Over the past few years the Canadian investment industry has hollowed out, with far too many independent investment firms being acquired. These firms have either concentrated too heavily on a declining global asset class (Canada), or failed to build a successful succession/exit strategy for the original builders of the business. Or perhaps its simply the desire for more scale by the buyers.
Regardless, this accelerating consolidation of our industry is not only disappointing, but concerning. It illustrates a divide between the desire for ownership profit and the outcome experienced by clients. There are strong egos in our business – led by the contention that investment expertise trumps all – which gets in the way of the need to focus on continuous improvement. Old style leadership chooses to avoid fixing that which isn’t seen as broken (paraphrasing Bert Lance).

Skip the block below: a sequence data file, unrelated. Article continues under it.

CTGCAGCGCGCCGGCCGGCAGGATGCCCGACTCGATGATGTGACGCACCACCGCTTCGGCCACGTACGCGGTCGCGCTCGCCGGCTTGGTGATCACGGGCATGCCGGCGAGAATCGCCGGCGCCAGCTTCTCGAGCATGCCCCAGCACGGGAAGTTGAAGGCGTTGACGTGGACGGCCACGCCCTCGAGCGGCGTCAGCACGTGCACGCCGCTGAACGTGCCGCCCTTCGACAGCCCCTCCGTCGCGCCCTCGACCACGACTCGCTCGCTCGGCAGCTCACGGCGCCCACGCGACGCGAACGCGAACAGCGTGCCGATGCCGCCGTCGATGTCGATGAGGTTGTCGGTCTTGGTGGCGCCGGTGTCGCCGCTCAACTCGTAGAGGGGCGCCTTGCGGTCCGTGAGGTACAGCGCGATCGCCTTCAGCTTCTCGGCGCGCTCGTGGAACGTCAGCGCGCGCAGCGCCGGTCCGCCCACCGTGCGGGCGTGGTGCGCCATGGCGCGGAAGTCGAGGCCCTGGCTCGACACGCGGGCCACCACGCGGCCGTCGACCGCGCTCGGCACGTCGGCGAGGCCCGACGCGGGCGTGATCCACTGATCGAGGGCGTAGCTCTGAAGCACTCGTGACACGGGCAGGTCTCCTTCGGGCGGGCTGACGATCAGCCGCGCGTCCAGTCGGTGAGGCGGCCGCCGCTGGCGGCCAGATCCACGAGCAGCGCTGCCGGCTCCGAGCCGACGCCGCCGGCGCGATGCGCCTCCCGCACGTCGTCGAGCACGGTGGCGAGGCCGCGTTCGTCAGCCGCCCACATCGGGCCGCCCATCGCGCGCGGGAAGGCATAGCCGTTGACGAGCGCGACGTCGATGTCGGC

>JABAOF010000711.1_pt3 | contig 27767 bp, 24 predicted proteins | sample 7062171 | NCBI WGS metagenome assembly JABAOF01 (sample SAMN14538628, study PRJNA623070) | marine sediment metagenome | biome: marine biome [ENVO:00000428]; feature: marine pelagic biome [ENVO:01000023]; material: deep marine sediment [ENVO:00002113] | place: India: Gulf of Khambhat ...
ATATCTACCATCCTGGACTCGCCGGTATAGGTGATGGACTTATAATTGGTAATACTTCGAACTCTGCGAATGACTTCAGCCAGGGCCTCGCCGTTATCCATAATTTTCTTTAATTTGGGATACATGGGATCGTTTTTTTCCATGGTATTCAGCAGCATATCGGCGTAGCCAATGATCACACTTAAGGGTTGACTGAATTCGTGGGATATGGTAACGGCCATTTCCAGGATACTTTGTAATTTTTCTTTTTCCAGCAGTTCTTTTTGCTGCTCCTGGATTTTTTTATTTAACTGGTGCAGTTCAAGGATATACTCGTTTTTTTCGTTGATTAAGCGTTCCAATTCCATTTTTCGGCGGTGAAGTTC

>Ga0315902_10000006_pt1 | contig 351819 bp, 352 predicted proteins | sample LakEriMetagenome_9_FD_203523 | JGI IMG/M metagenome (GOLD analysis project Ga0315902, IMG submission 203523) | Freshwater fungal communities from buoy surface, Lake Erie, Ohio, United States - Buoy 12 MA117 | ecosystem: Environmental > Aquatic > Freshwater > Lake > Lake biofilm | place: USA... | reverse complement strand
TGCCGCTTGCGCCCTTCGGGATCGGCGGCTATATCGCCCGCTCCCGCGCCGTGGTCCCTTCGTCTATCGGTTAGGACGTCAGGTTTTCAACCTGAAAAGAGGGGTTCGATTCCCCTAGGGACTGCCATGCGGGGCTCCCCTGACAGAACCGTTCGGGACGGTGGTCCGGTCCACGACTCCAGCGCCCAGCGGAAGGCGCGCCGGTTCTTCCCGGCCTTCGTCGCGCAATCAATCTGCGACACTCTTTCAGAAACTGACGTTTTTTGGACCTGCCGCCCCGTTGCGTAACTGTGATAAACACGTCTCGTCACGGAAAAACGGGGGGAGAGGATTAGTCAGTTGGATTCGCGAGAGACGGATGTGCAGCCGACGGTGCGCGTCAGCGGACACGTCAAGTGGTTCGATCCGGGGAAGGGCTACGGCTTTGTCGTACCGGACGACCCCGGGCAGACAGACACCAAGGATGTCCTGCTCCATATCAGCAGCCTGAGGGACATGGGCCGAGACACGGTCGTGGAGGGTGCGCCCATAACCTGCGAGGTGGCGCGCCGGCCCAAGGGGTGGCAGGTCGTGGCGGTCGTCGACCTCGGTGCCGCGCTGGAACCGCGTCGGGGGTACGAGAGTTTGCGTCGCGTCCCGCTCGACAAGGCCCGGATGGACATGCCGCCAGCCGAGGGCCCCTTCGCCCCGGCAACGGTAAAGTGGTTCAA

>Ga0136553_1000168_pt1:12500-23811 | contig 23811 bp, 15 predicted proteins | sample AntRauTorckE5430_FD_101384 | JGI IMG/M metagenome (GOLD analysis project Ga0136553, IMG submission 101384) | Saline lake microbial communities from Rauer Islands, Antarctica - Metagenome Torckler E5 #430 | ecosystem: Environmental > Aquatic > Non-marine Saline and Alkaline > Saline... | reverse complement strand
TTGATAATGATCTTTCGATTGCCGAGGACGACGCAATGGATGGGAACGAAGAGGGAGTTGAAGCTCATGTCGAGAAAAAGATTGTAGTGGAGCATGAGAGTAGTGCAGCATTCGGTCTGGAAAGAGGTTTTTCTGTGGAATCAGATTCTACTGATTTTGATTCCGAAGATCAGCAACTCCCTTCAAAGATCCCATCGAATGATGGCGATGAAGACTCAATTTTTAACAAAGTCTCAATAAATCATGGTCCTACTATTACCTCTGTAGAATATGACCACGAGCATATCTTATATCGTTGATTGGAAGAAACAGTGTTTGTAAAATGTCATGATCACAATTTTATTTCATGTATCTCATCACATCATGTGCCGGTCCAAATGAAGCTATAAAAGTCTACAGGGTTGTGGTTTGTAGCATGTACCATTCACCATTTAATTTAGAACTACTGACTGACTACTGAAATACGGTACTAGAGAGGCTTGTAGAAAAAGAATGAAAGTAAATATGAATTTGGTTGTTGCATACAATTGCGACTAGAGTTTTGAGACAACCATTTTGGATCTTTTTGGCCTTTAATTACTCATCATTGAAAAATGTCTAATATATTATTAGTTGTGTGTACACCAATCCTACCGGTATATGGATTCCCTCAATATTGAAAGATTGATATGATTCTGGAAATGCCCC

This is one of the embedded risks in Canada … and perhaps elsewhere.
This is our fourth and final installment of the Decline of the Canadian Empire. In our comment we discuss the embedded risks in Canada – the correlation to emerging markets, the difficulty of analysing Canadian portfolios using traditional statistical measures, and current manager consolidation.